The Mexican Mint produced the 50 Peso Mexican Gold Centenarios between 1921 and 1947. The coin was named Centenario because it is dedicated to the 100th anniversary of Mexico gaining its independence from Spain, its former colonial master. The Mexican Centenario gold coins were never intended to be used as currency. The coins are considerably larger and heavier than most gold bullion coins and are composed of 90% gold and 10% copper. The alloying with copper ensures that the coins are more durable and scratch-resistant than other gold bullion coins. The Centenarios are the largest of the different gold bullion coins from Mexico.
The obverse side of the Mexican Centenarios shows Mexico's Angel of Independence with a laurel wreath and broken chains. Mexico's coat of arms can be seen on the reverse. It shows an eagle perched on top of a prickly pear cactus holding a serpent. This image appears on other Mexican gold coins as well. The design of the contemporary Mexican Gold Libertad bullion coins was inspired by the historic Centenario gold coins.
|1.2057 oz||50 Peso||90%||37.1 x 2.69 mm|
Total Mintage: 8,532,000
The 50 Peso Gold Centenario coin was designed by Emilio del Moral and the design was later reused for the popular Libertad gold and silver bullion coins. The coin's obverse side depicts "El Ángel de la Independencia" (eng: The Angel of Independence) with a laurel wreath in her right hand and broken chains in her left. "El Ángel de la Independencia" (a.k.a. "Monumento a la Independencia") is a victory column in downtown Mexico City. The famous Mexican volcanoes Popocatepetl and Iztaccíhuatl are depicted in the background. The date 1821 (the year of Mexico’s independence) and the year of mintage appear to the bottom left and right. The coin’s 50 Peso denomination and its weight and purity are respectively engraved above.
The coin's reverse side depicts a rendering of Mexico's coat of arms with an eagle perched on top of a prickly pear cactus holding a serpent in its talons and beak. “Estados Unidos Mexicanos” is inscribed along the coin's upper edge.
The 50 Peso Mexican Gold coins were first issued in 1921 to commemorate Mexico's first century of independence. That's why the coins are also referred to as Centenario. The Mexican Mint at first issued the coins without interruption between 1921 (mintage of 180.000 pieces) and 1931 (137.000 pieces). These two years had the lowest mintage numbers. That's why coins from these years are listed with unusually large premiums now. The year with the highest annual mintage was 1925 when 716.000 Mexican Gold Centenarios were struck.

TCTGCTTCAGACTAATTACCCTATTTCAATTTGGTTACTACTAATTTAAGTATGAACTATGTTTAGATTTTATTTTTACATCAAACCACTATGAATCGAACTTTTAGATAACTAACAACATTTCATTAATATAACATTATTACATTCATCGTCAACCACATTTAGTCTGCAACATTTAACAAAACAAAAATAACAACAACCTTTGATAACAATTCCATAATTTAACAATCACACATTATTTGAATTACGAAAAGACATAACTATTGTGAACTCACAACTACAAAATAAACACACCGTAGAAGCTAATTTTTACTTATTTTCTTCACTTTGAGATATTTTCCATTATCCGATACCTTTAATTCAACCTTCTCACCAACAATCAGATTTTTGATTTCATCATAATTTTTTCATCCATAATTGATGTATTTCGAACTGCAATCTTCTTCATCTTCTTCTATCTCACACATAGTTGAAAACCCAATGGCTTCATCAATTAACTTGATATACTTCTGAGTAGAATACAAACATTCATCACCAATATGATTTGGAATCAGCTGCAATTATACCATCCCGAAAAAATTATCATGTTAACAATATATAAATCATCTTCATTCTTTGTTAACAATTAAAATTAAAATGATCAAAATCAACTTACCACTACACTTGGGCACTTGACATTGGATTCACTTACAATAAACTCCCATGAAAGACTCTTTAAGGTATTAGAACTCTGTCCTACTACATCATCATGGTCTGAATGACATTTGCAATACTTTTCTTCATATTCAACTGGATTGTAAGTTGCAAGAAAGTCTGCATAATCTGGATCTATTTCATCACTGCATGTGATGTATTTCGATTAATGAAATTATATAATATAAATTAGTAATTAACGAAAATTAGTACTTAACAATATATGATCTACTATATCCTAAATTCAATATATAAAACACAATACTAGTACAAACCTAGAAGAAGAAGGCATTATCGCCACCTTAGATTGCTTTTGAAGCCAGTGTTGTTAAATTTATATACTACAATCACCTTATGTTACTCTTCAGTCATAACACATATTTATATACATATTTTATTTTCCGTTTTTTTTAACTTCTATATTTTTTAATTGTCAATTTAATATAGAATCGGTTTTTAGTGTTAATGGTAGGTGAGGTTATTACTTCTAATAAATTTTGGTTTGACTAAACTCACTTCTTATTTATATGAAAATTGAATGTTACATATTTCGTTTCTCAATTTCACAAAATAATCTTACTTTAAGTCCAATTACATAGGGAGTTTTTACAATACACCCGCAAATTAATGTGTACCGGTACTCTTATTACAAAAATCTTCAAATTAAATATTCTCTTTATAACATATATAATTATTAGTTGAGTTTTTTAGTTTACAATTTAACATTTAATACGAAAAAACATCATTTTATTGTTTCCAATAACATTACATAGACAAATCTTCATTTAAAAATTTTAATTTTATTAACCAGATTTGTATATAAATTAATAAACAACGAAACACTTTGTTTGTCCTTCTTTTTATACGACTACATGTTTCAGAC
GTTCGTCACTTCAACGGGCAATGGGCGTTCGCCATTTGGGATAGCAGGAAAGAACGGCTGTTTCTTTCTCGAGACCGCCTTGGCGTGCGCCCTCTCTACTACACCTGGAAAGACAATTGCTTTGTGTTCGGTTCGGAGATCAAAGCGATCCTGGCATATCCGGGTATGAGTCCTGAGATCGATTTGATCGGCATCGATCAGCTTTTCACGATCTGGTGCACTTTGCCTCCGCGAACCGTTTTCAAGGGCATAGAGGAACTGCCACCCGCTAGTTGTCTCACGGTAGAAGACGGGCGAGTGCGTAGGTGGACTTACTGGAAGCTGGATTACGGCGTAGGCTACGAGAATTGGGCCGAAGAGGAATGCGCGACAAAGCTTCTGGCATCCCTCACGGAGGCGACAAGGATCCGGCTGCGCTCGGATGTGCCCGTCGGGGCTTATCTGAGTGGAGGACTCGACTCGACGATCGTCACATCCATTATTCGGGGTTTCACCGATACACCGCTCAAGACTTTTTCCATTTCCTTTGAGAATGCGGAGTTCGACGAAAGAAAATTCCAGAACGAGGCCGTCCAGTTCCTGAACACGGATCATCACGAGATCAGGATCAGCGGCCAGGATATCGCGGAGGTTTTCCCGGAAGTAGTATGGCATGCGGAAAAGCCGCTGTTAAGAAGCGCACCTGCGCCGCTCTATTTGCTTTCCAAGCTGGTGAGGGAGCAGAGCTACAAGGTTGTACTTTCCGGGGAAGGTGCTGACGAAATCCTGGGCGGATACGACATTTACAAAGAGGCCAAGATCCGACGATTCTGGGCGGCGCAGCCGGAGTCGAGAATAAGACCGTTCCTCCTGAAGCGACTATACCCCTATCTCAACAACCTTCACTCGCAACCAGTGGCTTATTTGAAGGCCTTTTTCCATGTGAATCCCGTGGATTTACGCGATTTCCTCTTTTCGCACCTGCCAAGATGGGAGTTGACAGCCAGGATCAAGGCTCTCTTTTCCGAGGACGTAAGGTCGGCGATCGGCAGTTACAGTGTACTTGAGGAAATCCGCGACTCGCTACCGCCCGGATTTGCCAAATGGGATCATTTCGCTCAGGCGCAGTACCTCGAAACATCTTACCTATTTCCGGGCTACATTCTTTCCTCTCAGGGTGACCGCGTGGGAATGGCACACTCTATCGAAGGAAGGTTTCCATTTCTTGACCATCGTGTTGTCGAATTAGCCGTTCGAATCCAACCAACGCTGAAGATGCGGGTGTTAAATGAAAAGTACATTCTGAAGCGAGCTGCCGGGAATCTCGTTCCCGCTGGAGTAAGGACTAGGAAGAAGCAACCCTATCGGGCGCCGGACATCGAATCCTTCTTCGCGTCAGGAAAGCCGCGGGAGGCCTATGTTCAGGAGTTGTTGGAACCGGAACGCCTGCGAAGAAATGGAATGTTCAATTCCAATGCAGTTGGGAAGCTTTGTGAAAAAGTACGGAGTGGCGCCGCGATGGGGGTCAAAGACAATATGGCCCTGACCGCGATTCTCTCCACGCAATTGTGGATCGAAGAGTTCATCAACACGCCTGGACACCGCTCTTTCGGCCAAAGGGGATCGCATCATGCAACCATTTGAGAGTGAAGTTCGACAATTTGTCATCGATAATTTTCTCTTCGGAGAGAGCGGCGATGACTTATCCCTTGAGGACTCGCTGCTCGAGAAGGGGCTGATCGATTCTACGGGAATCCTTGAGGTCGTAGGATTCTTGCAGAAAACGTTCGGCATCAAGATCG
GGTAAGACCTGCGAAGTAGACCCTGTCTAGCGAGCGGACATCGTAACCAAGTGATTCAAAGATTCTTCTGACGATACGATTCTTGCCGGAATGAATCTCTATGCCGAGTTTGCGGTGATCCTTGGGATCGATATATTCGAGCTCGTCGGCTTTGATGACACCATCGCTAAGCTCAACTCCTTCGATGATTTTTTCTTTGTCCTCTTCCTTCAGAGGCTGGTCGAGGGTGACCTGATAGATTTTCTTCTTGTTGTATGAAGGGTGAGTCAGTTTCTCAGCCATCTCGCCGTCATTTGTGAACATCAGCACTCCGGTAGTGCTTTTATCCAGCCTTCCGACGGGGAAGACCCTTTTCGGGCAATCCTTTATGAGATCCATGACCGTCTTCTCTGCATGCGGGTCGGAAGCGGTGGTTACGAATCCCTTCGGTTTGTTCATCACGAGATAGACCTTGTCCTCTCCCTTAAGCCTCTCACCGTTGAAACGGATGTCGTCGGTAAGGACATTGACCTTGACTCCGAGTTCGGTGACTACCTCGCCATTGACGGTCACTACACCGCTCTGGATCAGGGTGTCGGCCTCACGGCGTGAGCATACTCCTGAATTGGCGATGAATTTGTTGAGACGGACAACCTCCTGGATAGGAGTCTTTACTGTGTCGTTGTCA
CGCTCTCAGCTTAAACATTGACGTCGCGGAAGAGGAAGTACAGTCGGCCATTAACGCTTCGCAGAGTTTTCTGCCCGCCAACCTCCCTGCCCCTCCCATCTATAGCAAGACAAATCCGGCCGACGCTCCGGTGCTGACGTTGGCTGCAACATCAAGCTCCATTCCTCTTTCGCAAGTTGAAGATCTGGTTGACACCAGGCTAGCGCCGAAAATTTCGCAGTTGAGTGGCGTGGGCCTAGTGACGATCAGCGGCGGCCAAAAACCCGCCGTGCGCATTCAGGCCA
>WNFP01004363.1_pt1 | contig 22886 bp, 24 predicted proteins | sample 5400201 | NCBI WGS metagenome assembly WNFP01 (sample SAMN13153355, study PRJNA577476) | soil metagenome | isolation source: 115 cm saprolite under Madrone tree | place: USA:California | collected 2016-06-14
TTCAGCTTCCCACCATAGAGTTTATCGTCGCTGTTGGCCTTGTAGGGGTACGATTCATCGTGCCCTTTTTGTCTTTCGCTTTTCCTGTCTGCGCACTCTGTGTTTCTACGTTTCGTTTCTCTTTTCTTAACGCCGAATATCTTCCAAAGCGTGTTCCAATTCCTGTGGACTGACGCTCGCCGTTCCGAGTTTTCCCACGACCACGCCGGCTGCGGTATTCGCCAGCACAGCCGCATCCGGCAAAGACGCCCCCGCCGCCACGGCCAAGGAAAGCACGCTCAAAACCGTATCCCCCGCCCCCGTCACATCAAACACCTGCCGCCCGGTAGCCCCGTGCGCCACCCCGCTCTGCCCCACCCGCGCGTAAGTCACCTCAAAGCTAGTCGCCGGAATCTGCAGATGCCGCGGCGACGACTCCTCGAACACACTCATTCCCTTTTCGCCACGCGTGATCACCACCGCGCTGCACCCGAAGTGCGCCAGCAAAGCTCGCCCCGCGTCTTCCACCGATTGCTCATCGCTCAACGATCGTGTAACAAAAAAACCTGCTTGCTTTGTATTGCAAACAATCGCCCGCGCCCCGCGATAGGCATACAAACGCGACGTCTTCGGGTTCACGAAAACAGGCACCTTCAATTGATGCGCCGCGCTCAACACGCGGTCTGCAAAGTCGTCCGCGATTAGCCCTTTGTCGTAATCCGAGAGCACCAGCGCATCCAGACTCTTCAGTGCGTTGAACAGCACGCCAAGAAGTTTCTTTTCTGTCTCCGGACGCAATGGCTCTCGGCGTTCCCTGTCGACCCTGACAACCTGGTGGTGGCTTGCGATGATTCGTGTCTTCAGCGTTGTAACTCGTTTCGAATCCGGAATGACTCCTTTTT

High demand for gold coins resulted in production being restarted in 1943, but only 89.400 coins were minted that year. Mintage numbers increased sharply in the following years. A record 1.588.000 Centenarios were minted in 1946. The following year was the last year that original Centenario Gold coins were minted (309.000 coins). However, restrikes of the coin were made in later years.
Only the coins minted in 1943 have the wording 37.5 Gr. Oro Puro (37.5 grams pure gold) appear to the left and the right of the angel. The 50 Peso wording had been omitted since the coin's actual gold value far exceeded that face value. The coin returned to its original design the following year. Click here to see the obverse side of such a 1943 Centenario coin.
Modern restrikes of the 50 Gold Peso Centenario were made from 1949 to 1972 (with the 1947 date !!!), from 2000 to 2009 and in 1996. A total of 3,975,654 coins were restruck between 1949 and 1972 and an additional 302,000 between 2000 and 2009. The number of restrikes that were made in 1996 is unknown.
Annual mintage of the 50 Peso Mexican Gold Centenario coins varied between 89,000 and 1,588,000 coins.
The Mexican Gold Libertad coins are struck out of 99.9% pure gold since 1981. Their design that depicts the Angel of Independence is inspired by the historic 50 Peso Gold Centenario coins. The Mexican Gold Libertads are minted by the Casa de Moneda de México, the oldest mint in North America, in the denominations of 1 oz, 1/2 oz, 1/4 oz, 1/10 oz and 1/20 oz. Both brilliant uncirculated and proof coins are available. The coins don't have an official face value and their annual mintage numbers are much lower than those of other gold bullion coins. Despite that, the coins have legal tender status in Mexico.
The Mexican Gold Libertad page gives more information about the coins and allows you to compare current prices.